The popular "lack of training caused the accident" would be complete if one said, "Lack of training created a situation which caused the accident," and the legal penalty is the same as it is for the one with requisite skill not being ordinarily careful. 60 C.J.S., Motor Vehicles, § 264, page 644.
The decedent was a business invitee. As such, in the absence of knowledge to the contrary, he was entitled to assume that the invitor had the requisite knowledge and skill to operate whatever ordinary conveyance the invitor proposes to drive, guide or pilot.
On the record, the court believes the case was one for the jury on negligence and causation. On these issues, it was open to the jury to find, as it was on most of the issues, for the defendant. But it did not. Bruce v. O'Neal Flying Service, Inc., 231 N.C. 181, 56 S.E.2d 560, 12 A.L.R.2d 647; Id., 234 N.C. 79, 66 S.E.2d 312.
Contributory negligence and assumption of risk.
In Idaho, the trial court may take a cause from the jury in a proper case when it finds as a matter of law assumption of risk or contributory negligence by plaintiff. In a death case the same elements are a burden for the survivors who sue. Hobbs v. Union Pacific R. Co., 62 Idaho 58, 108 P.2d 841.
Boise Payette says a verdict should have been instructed in its favor because these elements were conclusively established as defenses.
Probably forty years ago there would have been much validity to an argument that one who went up in an airplane took his own life in his hands, assumed the risk and was guilty of contributory negligence if anything happened. Cases which attribute "assumption of risk" to parties who fly in any standard plane in good mechanical order at the time with a licensed pilot (without more) are out of date. United States v. Kesinger, 10 Cir., 190 F.2d 529.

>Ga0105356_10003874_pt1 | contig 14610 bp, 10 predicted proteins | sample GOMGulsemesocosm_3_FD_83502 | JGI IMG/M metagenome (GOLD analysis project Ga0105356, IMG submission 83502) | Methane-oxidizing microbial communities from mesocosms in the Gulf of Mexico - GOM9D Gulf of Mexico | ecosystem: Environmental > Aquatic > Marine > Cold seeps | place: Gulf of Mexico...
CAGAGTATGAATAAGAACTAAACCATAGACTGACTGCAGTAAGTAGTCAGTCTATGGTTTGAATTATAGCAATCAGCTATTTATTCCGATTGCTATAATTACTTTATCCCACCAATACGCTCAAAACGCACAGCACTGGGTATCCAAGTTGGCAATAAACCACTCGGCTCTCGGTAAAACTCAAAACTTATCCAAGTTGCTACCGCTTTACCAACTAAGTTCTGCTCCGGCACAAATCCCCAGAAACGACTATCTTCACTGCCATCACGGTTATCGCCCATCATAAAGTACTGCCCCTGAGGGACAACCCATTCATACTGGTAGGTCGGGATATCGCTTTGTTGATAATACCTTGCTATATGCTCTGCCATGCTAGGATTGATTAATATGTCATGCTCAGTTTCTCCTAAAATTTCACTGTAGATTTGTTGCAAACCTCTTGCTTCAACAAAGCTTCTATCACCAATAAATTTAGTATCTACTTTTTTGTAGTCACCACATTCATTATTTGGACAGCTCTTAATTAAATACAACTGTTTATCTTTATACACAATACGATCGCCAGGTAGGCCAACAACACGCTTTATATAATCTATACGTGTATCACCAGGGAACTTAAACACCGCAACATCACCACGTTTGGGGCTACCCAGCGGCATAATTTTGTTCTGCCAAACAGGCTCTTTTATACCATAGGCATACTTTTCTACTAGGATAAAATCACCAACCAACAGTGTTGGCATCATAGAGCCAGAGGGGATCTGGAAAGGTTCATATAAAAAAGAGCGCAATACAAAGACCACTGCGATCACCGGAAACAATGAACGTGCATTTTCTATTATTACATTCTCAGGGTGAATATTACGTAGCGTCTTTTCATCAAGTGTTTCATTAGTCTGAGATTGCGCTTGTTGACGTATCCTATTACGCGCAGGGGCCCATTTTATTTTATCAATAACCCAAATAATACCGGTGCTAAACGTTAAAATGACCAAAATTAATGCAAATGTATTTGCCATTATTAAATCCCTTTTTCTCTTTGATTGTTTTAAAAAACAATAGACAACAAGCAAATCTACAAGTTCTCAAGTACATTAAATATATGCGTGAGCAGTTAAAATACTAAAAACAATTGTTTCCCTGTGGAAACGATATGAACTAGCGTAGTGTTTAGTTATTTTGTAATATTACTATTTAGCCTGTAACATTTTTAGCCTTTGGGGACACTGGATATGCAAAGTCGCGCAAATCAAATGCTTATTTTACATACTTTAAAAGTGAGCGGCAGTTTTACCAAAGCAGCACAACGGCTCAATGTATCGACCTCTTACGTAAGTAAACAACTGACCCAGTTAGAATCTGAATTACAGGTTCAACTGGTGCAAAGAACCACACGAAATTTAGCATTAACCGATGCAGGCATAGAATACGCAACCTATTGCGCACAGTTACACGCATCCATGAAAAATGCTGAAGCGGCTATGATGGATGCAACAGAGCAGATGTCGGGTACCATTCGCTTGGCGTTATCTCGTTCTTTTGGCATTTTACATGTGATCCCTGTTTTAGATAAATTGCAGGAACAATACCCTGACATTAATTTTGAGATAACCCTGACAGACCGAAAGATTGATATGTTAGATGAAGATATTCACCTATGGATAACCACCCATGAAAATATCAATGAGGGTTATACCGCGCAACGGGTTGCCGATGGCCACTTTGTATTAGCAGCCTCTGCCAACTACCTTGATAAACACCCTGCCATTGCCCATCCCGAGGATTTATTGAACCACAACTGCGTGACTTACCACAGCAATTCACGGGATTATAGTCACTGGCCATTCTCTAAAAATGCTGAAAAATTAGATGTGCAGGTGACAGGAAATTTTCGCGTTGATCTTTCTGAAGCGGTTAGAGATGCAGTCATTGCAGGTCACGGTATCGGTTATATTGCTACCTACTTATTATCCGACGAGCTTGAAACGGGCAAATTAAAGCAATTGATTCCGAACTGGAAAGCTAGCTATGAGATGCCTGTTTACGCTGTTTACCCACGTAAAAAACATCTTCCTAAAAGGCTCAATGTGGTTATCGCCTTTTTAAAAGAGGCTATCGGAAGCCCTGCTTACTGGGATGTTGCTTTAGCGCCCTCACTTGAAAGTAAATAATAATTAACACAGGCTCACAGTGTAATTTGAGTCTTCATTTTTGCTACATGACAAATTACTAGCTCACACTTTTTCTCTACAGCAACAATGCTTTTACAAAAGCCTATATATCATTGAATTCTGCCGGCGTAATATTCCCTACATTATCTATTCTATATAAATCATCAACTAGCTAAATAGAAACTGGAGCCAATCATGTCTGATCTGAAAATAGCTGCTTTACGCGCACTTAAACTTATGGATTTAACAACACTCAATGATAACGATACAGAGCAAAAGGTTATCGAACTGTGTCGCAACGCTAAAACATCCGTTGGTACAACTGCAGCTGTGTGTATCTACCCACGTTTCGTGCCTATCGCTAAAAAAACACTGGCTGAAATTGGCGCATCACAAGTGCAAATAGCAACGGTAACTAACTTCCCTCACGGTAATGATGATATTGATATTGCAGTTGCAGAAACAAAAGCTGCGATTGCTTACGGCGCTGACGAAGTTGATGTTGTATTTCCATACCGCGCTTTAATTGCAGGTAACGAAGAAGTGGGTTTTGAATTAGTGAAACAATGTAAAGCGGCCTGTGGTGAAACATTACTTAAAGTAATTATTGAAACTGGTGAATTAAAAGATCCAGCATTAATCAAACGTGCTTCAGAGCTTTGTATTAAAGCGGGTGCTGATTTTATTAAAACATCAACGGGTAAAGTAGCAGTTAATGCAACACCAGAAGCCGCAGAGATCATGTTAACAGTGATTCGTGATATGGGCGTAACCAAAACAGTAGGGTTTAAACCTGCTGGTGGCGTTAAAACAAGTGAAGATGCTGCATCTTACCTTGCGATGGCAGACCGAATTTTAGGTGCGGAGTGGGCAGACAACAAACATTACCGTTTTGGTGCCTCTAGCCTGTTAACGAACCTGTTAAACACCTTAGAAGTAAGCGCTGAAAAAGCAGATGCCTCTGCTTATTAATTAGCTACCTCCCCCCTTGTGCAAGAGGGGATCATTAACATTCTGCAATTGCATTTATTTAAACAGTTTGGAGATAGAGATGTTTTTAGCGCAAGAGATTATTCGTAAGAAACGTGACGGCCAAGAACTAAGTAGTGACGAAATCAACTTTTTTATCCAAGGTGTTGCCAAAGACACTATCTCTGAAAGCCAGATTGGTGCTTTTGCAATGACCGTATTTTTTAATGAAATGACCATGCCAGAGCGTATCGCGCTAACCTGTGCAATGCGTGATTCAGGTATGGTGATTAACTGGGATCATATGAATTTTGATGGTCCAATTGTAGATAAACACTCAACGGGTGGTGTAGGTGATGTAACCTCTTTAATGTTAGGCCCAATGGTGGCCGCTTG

But this court upholds the verdict upon the evidence that the reason for the accident was basically Smith's lack of nighttime flying experience. Didn't the Larsens and Berry assume that risk when they consented to fly with Smith? They certainly did if they knew about his lack of nighttime experience and understood its significance. But Mrs. Larsen testified that her husband hadn't known Homer Smith prior to the day of the accident. There was no direct evidence of knowledge by Larsen. The burden of these two issues was upon the defendant. On the record, this court cannot say that either defense was proved beyond a jury question.
Appellant takes exception to the size of the verdict, in the amount of $75,000. Plaintiff testified that her husband's earnings were between $5,000 and $6,000 a year; that her husband was making $450 per month. The burden of a portion of appellant's argument seems to be that the appellee should have given evidence of the decedent's earnings over some considerable years and evidence that there was some probability his employment was apt to be stable. Plaintiff was on the stand and subject to cross-examination. If $5,400 a year was an unusual amount for decedent Larsen to be earning, or his employment was seasonal, or there was no prospect of continuance upon the job or his ability to get another job as good, these were matters that could have been gone into on cross-examination. Also, the defendant might have brought independent evidence as to the stability or instability of Mr. Larsen's employment. As it was, without more, the jury was entitled to assume that the decedent was a $450 a month man and take that factor into consideration, among other factors, in assessing the damages of Mrs. Larsen and the infant.
The defendant makes other arguments concerning the size of the verdict, which propositions might have been within the range of the trial judge's discretion to consider on a motion for a new trial.